The five-year-old daughter of a British-Iranian woman jailed in Iran on spying charges has returned to the UK.
Nazanin Zaghari-Ratcliffe, 40, a charity worker from London, has been detained for three years over the allegations, which she denies.
Her British-born daughter Gabriella, who has been living with her grandparents in Tehran, returned on Thursday to start school in the UK.
Her father Richard said it had been a “long journey” to having her home.
“Gabriella came back to us late at night, a bit uncertain seeing those she only remembered from the phone,” Mr Ratcliffe said in a statement released shortly after she landed.
“Now she is peacefully sleeping next to me. And I am just watching.”
Mr Ratcliffe and his daughter appeared together at a news conference at the Houses of Parliament.
He said Gabriella struggled speaking English but had been keen to tell him that she wanted to visit a toy shop.
Mr Ratcliffe said: “She’s been so brave and told mum that she’ll see her back in London.”
Nazanin Zaghari-Ratcliffe was arrested in April 2016 during a visit to introduce Gabriella to relatives, her family said. She is now being held in Tehran’s Evin prison, where Gabriella visited her at least once a week.
But in April the family said new prison rules meant Mrs Zaghari-Ratcliffe could only see her daughter once a month and that she was banned from making international calls.
Last week, they told the Times that her parents had agreed Gabriella should return to the UK for the start of the school year in September, but postponed the decision after Mrs Zaghari-Ratcliffe was taken to a psychiatric hospital.
Earlier this month Mrs Zaghari-Ratcliffe wrote an open letter to mothers of Iran, in which she said “in the near future, my baby will leave me to go to her father and start school in the UK. It will be a daunting trip for her travelling, and for me left behind.”
Mr Ratcliffe, from West Hampstead, had told the BBC that his wife was hoping for a “magic” last-minute release to enable her to come home with Gabriella.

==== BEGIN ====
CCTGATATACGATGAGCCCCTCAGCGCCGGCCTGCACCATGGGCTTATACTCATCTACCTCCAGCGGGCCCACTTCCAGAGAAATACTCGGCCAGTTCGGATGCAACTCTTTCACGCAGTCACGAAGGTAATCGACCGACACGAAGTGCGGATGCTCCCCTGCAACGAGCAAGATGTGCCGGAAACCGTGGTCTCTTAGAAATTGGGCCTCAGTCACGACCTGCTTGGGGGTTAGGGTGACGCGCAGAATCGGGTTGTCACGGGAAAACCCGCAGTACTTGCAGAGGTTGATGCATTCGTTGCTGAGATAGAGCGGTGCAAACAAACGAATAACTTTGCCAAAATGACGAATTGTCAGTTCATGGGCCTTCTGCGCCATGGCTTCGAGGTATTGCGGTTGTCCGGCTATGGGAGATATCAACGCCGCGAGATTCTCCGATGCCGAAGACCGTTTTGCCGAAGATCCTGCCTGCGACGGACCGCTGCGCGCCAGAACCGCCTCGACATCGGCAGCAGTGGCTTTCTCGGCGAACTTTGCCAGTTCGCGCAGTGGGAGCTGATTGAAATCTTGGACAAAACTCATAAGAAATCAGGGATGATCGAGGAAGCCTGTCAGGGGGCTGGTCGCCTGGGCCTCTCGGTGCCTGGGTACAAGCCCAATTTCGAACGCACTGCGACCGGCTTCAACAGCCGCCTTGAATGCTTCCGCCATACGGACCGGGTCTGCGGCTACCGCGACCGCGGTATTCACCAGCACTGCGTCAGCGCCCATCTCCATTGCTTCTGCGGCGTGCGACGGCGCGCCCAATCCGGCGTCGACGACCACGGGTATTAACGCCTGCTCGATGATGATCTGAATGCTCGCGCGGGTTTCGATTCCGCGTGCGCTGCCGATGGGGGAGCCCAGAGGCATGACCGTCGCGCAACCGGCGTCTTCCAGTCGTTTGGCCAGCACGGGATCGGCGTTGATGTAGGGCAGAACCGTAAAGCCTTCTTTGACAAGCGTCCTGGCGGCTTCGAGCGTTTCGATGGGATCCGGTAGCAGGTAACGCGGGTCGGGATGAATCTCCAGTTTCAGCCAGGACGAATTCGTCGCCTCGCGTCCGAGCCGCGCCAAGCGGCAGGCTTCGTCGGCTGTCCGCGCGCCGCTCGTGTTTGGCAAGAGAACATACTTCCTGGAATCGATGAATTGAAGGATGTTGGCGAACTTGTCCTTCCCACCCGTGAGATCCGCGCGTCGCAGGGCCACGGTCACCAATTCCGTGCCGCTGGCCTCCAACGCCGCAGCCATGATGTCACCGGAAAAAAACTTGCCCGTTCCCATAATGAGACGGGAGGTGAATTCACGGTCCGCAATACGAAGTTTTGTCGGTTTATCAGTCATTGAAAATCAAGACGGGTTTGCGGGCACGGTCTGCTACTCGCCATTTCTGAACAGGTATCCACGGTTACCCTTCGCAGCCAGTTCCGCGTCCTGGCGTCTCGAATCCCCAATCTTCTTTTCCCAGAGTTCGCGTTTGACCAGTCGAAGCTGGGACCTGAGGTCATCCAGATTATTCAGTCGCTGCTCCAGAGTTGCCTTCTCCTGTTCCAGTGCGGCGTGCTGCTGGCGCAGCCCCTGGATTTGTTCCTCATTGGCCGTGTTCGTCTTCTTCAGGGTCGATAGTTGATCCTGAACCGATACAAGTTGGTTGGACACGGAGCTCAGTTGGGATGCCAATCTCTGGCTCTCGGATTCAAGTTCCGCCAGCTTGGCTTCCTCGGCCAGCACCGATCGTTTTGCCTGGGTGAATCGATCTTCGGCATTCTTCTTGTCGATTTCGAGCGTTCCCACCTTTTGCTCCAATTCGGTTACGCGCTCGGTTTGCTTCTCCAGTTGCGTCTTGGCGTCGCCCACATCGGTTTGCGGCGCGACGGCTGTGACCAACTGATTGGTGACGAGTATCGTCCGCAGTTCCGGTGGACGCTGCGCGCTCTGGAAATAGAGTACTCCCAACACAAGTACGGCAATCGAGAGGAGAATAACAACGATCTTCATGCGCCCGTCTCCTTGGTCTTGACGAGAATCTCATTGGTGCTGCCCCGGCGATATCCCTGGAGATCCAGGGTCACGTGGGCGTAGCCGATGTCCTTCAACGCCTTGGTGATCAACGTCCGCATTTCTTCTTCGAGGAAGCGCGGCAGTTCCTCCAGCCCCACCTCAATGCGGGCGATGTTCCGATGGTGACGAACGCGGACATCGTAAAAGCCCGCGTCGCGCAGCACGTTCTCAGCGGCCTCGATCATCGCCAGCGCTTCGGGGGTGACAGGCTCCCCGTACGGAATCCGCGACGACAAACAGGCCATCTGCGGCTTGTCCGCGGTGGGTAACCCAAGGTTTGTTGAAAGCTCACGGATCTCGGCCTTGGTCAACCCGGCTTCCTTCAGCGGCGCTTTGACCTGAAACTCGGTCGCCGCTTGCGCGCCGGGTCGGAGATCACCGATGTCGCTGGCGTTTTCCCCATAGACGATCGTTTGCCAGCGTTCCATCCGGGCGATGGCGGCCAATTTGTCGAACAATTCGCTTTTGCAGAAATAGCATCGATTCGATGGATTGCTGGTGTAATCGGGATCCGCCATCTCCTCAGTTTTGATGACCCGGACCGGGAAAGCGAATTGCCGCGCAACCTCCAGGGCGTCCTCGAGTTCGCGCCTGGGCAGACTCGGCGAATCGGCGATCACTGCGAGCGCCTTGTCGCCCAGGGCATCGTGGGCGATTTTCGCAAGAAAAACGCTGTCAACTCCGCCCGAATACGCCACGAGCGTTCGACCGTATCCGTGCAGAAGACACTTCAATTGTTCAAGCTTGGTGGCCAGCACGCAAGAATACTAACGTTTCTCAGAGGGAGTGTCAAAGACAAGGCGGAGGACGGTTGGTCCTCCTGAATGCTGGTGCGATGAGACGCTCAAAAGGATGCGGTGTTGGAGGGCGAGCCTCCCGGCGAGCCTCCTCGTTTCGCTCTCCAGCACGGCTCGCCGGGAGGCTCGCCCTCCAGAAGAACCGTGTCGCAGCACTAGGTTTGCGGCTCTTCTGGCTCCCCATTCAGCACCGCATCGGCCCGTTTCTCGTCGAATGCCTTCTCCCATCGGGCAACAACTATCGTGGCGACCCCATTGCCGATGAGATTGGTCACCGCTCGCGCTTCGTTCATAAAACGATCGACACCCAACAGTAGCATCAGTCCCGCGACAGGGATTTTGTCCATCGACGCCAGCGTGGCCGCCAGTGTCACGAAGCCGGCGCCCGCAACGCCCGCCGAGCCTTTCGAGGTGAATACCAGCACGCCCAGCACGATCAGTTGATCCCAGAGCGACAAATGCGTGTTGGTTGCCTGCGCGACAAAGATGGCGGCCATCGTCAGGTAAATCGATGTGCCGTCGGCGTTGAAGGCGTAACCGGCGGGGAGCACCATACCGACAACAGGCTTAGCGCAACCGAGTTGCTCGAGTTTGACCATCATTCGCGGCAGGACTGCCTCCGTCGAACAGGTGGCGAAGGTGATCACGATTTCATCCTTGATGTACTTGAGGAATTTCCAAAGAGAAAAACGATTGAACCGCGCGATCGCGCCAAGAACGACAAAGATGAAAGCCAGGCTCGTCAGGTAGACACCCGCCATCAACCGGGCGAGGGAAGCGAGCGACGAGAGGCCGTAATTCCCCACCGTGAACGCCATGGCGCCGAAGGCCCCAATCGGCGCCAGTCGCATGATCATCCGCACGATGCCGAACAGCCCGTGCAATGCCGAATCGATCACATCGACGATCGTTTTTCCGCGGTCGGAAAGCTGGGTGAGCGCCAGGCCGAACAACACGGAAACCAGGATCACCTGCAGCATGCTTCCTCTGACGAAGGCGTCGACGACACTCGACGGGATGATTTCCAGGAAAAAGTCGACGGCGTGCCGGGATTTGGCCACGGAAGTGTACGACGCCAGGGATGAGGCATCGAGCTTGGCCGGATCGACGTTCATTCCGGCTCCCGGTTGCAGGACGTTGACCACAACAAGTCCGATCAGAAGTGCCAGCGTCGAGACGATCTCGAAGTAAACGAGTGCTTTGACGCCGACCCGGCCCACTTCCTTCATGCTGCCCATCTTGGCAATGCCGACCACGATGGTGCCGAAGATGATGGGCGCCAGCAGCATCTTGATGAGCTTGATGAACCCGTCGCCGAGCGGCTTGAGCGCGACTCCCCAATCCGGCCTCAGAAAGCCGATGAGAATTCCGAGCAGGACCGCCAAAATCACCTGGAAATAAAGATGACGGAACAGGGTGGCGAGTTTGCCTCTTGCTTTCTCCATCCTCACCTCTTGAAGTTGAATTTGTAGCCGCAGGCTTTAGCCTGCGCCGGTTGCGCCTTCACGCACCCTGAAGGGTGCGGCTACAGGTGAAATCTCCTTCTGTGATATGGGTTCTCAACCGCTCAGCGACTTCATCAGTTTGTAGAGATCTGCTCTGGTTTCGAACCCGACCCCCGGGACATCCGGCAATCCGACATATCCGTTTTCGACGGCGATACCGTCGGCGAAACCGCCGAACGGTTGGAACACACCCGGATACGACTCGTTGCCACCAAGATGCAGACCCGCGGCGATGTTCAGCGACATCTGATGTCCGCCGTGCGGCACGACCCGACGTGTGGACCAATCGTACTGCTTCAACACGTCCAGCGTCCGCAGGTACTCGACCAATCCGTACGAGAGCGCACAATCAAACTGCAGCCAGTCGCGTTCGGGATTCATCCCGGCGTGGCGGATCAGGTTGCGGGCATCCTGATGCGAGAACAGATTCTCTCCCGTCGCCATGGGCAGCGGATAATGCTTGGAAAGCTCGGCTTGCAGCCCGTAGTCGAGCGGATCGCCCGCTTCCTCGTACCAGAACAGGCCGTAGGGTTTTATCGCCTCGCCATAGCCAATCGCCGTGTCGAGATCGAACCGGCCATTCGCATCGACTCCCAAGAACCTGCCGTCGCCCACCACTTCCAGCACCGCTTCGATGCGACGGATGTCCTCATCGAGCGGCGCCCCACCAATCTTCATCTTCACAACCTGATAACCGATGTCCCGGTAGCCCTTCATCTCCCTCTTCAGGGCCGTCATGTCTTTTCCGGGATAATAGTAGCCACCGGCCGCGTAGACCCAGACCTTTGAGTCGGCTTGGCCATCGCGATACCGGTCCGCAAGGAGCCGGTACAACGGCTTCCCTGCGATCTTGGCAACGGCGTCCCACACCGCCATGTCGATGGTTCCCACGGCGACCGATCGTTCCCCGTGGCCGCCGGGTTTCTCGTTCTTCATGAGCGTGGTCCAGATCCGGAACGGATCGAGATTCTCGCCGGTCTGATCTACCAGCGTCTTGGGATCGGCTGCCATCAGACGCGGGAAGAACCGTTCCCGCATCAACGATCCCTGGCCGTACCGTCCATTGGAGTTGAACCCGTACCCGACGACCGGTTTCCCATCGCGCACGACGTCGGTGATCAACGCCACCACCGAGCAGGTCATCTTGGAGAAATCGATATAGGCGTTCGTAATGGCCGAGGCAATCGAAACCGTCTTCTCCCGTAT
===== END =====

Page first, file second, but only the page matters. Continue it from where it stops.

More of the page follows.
Speaking after being re-united with his daughter, he said: “Of course the job is not yet done until Nazanin is home. It was a hard goodbye for Nazanin and all her family. But let us hope this homecoming unlocks another.”
In response to Gabriella’s return, Foreign Secretary Dominic Raab reiterated his earlier calls for Iran to release Mrs Zaghari-Ratcliffe and said the family’s situation was one that no parent “should ever have to face”.
“Gabriella is an innocent child and should be able to go to school and be with both her parents,” he said. “We continue to urge Iran to release Nazanin immediately so the family can be reunited in the UK.”
His predecessor, Jeremy Hunt, described the news of Gabriella’s homecoming as “the definition of bittersweet”.
He called on the British government to “redouble” its efforts to secure Mrs Zaghari-Ratcliffe’s release, tweeting: “Now more than ever, she needs to know she’s not alone”.
Iran has detained a number of dual citizens and foreign nationals in recent years, many of them on spying charges. The exact numbers are not known.
The arrests and a row over the seizure of oil tankers in the Gulf. have led to increasingly tense diplomatic relations between the UK and Iran in recent years.
The family’s MP, Labour’s Tulip Siddiq, called on Iran to end its “hostage diplomacy” and release Mrs Zaghari-Ratcliffe.
“It is heart-warming to see Gabriella reunited with her father after 1,300 days in Iran, but heart-breaking that she is separated from her mother Nazanin,” Ms Siddiq said.
“Nazanin is at breaking point, and today is yet another reminder that she has been failed at the very highest levels of government.”
Last month, Prime Minister Boris Johnson called for the release of Mrs Zaghari-Ratcliffe during a meeting with Iran’s president.
In 2017, when he was foreign secretary, Mr Johnson had to apologise after saying she was in Iran “teaching people journalism” – despite her family’s insistence she was there on holiday.